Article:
Opponents of the changes say moving the pitcher's mound makes it harder to throw strikes and moving the bases makes it harder to get hits. Going to a deader ball has seemed to help at some Tristate parks.
"Small dents," Saylor says, "because it's such a big problem ... We are making all the moves other than tackling the monster itself and taking it to its knees. Those are Band-Aids on the real problem. We never fixed the real problem."
To take the emphasis away from home runs, some suggest moving back fences. But at Rumpke Park, new field dimensions would put Ohio 128 and two farmers' fields into play. Most parks have the same problem. And most agree that technology eventually would conquer the new dimensions.
The bats that sparked this year's controversy, the ones banned by Saylor in addition to Amateur Softball Association's list, are Louisville Slugger's Genesis, Easton's Synergy and Miken's Ultra II. The Synergy and Ultra II are widely considered to be the "hottest," a term for most productive, bats on the market.
Easton and Miken wouldn't comment for this story. Louisville Slugger did not return phone calls.
Of all the "hot" bats, the Ultra II is the lightning rod for the bat-banning controversy, and it has plenty of people talking:
"No thinking, caring person would want to put that piece of equipment into a softball game," says Mark Linnemann, editor and publisher of Cincinnati Softball News
"We were playing a C team last week and they had a Miken. We lost. We got out-Mikened. I've seen people hit it over 400 feet, " Johns says.
"It's head and shoulders above the rest. It won't pass our new test for next year," says Tony Laws, chairman of the Amateur Softball Association testing and equipment certification committee.
The bat retails between $300 and $320. The United States Specialty Sports Association never received the bat from Miken for testing, thus it is ineligible for sanctioned play in that group, though it was approved for play in the Amateur Softball Association this year.
But the bat's freakish performance was too much for Saylor to overlook, despite his association's views to the contrary.
"Last year when I called the national office when this new Miken hit the streets, (they said) 'Uhhhh, it passed our test.' 'How?' 'Uhhhh, well it passed our test,' " Saylor says. "'Well then get the guys out of the laboratory and fly them here. I want them to watch the 5-foot-5 guys I got out here trimming my trees. Then they'll know, it can't be.'"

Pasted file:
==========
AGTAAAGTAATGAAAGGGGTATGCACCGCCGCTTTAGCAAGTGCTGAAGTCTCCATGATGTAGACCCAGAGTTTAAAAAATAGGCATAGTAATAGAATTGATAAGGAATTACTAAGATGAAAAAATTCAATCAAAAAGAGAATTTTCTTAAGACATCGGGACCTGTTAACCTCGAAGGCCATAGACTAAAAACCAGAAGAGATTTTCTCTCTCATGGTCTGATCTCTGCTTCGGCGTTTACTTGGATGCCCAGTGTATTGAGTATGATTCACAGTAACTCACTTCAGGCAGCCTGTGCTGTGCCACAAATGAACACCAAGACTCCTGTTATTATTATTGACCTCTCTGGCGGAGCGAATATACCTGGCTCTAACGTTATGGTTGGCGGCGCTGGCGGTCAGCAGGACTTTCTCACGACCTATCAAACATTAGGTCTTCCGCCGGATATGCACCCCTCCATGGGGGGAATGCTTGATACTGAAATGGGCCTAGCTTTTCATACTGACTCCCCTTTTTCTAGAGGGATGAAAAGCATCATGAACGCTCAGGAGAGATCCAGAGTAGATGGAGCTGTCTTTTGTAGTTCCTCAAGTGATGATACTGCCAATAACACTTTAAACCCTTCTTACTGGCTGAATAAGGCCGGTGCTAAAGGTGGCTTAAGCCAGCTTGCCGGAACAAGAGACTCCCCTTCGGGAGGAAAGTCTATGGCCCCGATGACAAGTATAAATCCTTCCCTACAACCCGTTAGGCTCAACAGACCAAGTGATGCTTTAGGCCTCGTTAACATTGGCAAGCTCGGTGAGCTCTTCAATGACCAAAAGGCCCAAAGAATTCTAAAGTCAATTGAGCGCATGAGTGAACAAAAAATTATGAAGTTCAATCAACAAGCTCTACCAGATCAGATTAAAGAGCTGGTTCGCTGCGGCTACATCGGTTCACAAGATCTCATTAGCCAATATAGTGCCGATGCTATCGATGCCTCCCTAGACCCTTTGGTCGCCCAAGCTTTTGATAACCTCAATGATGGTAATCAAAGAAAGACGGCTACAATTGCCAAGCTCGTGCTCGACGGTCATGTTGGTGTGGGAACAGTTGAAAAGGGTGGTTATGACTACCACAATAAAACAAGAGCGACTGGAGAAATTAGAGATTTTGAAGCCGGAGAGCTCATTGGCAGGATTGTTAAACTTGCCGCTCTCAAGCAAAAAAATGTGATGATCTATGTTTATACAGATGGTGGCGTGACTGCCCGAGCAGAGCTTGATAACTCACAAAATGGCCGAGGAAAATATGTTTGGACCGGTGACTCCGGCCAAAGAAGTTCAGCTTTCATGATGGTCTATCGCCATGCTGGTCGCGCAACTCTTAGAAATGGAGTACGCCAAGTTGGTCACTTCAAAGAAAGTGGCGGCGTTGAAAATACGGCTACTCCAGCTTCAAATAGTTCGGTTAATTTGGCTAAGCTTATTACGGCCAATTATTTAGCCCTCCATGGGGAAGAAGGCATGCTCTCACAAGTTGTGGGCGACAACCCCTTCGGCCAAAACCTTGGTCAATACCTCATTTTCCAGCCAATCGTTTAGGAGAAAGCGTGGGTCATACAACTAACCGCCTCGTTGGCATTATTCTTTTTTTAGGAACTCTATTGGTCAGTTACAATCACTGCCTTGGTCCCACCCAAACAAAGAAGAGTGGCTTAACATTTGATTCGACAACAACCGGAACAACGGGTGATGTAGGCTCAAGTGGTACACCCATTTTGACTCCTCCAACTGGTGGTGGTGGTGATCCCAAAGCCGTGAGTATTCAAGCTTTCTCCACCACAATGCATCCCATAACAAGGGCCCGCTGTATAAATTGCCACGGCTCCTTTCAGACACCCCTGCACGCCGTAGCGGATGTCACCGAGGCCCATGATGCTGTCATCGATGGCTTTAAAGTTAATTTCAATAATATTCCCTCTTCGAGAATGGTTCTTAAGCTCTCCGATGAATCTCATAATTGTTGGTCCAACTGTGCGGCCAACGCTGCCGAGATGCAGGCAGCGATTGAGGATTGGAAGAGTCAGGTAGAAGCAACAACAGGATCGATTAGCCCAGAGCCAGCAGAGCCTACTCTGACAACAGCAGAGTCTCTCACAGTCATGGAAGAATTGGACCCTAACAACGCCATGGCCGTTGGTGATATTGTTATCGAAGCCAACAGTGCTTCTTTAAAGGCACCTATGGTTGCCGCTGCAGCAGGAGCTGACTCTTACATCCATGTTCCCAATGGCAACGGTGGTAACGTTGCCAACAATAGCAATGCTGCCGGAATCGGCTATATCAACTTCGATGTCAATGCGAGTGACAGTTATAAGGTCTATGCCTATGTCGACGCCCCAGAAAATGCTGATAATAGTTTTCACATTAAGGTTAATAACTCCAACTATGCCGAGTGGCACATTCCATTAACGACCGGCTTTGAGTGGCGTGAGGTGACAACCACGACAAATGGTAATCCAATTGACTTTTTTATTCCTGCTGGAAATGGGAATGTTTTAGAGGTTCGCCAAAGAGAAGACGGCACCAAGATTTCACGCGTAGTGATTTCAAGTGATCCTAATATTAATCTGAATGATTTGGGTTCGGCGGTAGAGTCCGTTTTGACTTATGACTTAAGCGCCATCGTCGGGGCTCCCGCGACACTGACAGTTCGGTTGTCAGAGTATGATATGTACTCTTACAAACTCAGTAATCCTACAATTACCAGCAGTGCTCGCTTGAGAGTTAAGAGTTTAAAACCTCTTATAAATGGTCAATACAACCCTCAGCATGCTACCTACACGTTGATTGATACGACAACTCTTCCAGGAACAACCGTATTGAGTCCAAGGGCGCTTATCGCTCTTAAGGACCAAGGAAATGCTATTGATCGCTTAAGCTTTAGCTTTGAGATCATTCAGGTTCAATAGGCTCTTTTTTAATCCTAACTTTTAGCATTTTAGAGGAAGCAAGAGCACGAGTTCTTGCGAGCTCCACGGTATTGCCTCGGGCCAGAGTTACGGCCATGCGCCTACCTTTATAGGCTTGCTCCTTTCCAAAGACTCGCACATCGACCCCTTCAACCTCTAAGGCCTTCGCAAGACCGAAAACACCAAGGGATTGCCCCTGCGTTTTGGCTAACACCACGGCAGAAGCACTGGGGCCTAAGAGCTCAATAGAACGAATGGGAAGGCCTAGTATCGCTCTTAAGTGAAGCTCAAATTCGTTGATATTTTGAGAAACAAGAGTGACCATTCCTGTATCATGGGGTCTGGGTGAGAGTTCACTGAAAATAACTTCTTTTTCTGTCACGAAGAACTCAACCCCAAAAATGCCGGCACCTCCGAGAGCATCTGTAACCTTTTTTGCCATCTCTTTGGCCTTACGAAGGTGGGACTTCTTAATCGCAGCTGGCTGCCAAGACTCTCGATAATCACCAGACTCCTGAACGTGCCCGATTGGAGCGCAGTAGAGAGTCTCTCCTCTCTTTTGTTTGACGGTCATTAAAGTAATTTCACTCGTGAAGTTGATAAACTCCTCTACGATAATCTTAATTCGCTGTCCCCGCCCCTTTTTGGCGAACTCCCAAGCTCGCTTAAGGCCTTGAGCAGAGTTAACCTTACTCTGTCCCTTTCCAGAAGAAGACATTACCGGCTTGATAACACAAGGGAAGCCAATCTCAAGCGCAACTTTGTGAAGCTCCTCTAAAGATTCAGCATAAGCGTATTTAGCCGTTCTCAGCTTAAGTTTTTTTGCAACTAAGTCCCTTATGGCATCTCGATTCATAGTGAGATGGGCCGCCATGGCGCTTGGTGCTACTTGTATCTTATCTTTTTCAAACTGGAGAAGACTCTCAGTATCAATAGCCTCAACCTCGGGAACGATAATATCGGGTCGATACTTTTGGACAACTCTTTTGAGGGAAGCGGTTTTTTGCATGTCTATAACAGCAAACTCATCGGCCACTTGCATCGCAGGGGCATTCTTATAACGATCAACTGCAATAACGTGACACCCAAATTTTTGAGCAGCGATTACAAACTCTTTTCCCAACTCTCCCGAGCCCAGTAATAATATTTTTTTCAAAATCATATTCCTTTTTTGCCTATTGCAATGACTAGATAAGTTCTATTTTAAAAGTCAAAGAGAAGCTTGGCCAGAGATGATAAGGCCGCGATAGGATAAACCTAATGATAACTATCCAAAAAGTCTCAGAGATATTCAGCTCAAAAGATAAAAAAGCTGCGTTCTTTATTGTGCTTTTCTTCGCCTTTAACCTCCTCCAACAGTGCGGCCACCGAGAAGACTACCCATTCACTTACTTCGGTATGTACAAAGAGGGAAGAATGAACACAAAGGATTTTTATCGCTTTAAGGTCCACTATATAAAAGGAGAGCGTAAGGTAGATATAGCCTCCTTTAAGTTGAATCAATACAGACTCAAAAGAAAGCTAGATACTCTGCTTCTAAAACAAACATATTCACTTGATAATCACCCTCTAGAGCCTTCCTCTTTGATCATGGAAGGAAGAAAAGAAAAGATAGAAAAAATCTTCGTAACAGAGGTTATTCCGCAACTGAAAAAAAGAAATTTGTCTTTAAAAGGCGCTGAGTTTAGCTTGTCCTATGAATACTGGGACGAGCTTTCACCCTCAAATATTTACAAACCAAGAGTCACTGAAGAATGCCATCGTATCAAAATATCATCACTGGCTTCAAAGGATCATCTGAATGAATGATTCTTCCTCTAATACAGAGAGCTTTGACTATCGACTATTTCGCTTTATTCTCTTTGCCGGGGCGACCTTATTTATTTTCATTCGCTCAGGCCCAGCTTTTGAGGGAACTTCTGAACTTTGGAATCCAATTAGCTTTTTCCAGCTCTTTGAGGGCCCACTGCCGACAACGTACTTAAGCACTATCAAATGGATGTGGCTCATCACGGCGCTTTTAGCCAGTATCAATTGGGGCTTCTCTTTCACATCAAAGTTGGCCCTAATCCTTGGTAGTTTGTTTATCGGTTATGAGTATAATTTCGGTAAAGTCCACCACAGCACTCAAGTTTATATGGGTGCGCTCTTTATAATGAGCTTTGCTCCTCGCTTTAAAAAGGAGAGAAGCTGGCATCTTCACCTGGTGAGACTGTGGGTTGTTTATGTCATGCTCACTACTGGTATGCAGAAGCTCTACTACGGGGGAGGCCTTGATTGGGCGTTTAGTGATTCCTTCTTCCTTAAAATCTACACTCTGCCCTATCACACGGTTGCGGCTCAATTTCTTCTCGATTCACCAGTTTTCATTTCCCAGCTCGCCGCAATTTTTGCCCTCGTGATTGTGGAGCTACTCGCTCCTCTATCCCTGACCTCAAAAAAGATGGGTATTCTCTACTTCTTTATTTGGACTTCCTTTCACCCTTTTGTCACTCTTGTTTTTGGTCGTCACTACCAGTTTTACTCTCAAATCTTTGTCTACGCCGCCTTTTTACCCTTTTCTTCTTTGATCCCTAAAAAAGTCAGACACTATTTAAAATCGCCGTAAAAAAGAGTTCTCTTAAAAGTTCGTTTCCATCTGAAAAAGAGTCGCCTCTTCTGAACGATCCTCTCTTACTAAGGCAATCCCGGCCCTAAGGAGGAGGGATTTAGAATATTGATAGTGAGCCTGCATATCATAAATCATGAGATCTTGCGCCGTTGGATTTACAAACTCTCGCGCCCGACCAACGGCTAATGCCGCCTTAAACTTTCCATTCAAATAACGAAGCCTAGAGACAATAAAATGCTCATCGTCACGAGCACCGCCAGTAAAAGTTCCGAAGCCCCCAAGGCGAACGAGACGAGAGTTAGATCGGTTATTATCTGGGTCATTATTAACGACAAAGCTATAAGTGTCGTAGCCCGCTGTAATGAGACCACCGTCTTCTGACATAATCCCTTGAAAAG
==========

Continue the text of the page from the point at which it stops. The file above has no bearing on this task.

The Enquirer contacted Miken president Pete Griffith for this story, but he wouldn't comment.
Knives in a gunfight
Saylor hosted a forum on the subject before he banned any bats for this year's Metro. The response was mixed. Dave Wilkins of Total Package Express, a B team, attended the discussion.
"I don't think they're dangerous, especially with the dead balls they're using now," Wilkins says. "Now they take the bats, too. They've gone too much the other way. I can see them being banned in the lower leagues, but guys in the higher leagues know how to react (in the field) better."
The problem many players, managers and sponsors face is not so much the banning of bats, but the discrepancies between sanctioning bodies. The Amateur Softball Association, United States Specialty Sports Association, National Softball Association and International Softball Association all have their own lists of approved bats - and each is different.
"I'm just not quite sure how there can be inconsistencies between associations," says Dave Watanabe, manager of Watanabe Optical. "You wonder. If they all use a similar test, how come one bans it and others don't? Is there something we don't know?"
Major bat manufacturers have royalty-based licensing agreements with the Amateur Softball Association, United States Specialty Sports Association and International Softball Association. The associations won't discuss the exact figures and insist the contracts don't affect the decision of whether to ban a bat, but it's a concern.
"We know that if the ASA (banned bats) that violated every licensing agreement and contract we have out there, the lawsuits (from manufacturers) would come at a rate that is astonishing," Saylor says. "We feel that it doesn't matter. We feel that we can win."